SCRIPTURE: Matthew 7:13-14
Written by: Dr Conrade Yap
Date: September 26th, 2014
13“Enter through the narrow gate. For wide is the gate and broad is the road that leads to destruction, and many enter through it. 14But small is the gate and narrow the road that leads to life, and only a few find it. (Matthew 7:13-14)"Believe in the Lord Jesus, and you shall be saved!"
This refrain is one of the most common evangelistic statements from Christians to non-Christians. While it may seem quite offensive to some people in a secular culture, it is far better than some who screamed out like a doomsday prophet: "Believe in Jesus or else you go to hell!"
The first statement is a lot more palatable. It promises the upside of faith. The second will usually result in an verbal backlash. It condemns and strongarms one into confession. Some see both statements as different ways to say the same thing. I differ. I think the first statement is more true than the second. For instance, look at the second statement and I see an immediate theological problem. We are on the way to hell not because of faith or non-faith in Jesus. We are already condemned because of sin. Paul reminds us in Romans:
9What shall we conclude then? Do we have any advantage? Not at all! For we have already made the charge that Jews and Gentiles alike are all under the power of sin. 10As it is written: “There is no one righteous, not even one; 11there is no one who understands; there is no one who seeks God. 12All have turned away, they have together become worthless; there is no one who does good, not even one.” (Romans 3:9-12)
Thus, it is incorrect to say that we go to hell because of failing a decision making matrix at the Cross. People are on the way to damnation anyway. Christ just offers them a way out. By rejecting Jesus, they are preferring to walk their default ways. That is why we choose what we want to live. Some choose Christ. Others choose their own ways. No one forced them.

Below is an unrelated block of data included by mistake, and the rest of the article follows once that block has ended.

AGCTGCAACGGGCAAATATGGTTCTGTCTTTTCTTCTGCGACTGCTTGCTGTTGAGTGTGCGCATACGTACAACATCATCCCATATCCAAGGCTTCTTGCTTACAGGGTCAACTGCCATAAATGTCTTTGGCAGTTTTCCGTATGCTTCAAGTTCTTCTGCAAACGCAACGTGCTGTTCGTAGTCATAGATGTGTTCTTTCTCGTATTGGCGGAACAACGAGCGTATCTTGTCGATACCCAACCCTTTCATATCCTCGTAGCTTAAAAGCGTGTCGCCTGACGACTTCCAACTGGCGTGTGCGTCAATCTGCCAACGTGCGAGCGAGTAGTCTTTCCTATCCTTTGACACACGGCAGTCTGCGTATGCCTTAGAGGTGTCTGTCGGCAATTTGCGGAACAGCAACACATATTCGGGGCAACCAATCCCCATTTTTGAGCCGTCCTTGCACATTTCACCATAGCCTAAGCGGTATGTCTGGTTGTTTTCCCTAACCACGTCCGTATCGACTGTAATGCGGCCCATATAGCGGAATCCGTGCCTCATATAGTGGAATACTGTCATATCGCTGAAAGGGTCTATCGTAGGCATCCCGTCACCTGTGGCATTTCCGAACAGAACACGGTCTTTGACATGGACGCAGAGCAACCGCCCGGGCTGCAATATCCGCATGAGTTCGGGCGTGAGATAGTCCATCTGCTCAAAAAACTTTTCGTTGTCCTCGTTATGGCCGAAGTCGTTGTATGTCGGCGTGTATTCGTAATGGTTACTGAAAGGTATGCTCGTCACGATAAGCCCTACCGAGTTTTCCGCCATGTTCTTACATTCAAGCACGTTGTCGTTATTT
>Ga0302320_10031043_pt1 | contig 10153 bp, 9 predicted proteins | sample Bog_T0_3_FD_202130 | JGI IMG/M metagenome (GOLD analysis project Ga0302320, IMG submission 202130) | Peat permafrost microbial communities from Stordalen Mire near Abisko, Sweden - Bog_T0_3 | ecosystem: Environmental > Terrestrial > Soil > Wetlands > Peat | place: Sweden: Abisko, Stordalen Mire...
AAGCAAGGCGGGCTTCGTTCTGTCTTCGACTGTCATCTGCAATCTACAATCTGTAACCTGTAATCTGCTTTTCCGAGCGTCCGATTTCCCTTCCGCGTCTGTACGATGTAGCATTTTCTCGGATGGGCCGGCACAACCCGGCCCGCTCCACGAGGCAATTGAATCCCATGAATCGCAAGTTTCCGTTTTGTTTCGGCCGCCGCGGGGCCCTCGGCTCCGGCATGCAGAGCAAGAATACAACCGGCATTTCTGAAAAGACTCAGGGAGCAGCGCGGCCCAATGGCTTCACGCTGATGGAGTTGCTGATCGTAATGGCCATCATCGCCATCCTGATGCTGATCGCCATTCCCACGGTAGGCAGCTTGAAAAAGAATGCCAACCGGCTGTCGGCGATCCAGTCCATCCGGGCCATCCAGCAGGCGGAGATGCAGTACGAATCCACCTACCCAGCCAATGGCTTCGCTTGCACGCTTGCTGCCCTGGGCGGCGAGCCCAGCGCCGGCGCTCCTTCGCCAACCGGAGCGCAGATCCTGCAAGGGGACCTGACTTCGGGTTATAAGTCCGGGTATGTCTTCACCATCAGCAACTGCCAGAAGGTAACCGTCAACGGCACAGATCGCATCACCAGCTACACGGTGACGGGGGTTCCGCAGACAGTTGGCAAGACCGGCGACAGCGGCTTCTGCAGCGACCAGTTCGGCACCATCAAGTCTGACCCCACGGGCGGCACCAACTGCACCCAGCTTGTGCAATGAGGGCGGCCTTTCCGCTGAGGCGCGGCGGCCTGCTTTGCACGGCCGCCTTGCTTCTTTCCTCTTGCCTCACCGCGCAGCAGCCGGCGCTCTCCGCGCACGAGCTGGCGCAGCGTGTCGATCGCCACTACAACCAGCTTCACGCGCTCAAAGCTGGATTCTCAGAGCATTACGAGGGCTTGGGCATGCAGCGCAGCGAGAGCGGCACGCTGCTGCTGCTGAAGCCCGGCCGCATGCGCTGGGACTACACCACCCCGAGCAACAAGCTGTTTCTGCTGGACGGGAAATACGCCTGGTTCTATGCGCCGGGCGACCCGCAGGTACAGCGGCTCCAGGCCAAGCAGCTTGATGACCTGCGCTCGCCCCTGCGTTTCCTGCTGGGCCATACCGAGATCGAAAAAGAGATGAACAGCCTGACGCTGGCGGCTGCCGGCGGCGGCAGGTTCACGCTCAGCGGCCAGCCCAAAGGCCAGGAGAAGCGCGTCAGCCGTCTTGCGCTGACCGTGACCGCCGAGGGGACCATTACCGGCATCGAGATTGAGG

This week, I like to look not about the decision for Christ, but what happens AFTER the decision. It does not mean the initial decision is unimportant. It simply means the first decision is simply triggering a journey of faith that needs to be completed in Christ. In his book, "After You Believe," NT Wright stated that our Christian living must be "understood and shaped in relation to the final goal for which we have been made and redeemed." Having said that, he argues that life after that decision for Christ must be reflected in character formation in Christ. This is what must happen after we believe.
A) Pitfalls of a Salvation-Skewed Faith
In many outreach events, Christians behave like gospel salesmen, feeding promises and salvation to anyone who would make a decision to believe in Jesus. The prosperity gospel group would trumpet material riches that grow proportionally with faith. Give more and you will receive double or triple, they say. Others proclaim a faith whereby if we fail to obey the do's and don'ts of the faith, we will be rewarded or punished accordingly. The hyper-grace party will pooh-pooh away every negativity with a generous dosage of grace and unmerited favours, to the point that it does not matter what we do after we believe, as grace is an umbrella large enough to shield believers from all things.
What concerns me is this. People who believed in Jesus have chosen to enter the narrow gate, which is the Person of Jesus. Unfortunately, after the initial excitement and fanfare, once the novelty wears off, they proceed to walk the highway of worldliness instead of the narrow way. Jesus warns us explicitly:
"13“Enter through the narrow gate. For wide is the gate and broad is the road that leads to destruction, and many enter through it." (Matthew 7:13)People who choose to simply enter the narrow gate, only to ignore the other aspect to continue walking the narrow path, are people who are "salvation-skewed." They care only to possess the ticket to heaven, and then continue to bask in worldliness. They claim Jesus to be Lord, but they live as if they are the lords of their lives. They confess Jesus but refuse to obey the teachings of Jesus to forgive others. They think that their one decision is enough to guarantee their stairway to heaven.
According to Matthew 7:13, there is a gate followed by a road, a way, or a path. Just like the Parable of the Sower where there are four different kinds of soil where only one is fruitful and desired of them all, we can also see four different scenarios in Matthew 7:13-14 of which the best is preferred and the worst is mentioned. The best is the "narrow gate" / "narrow way." The worst is the "wide gate" / "wide way." What about the "narrow gate" / "wide way" and the "wide gate" / "narrow way" scenarios? I present the four scenarios below.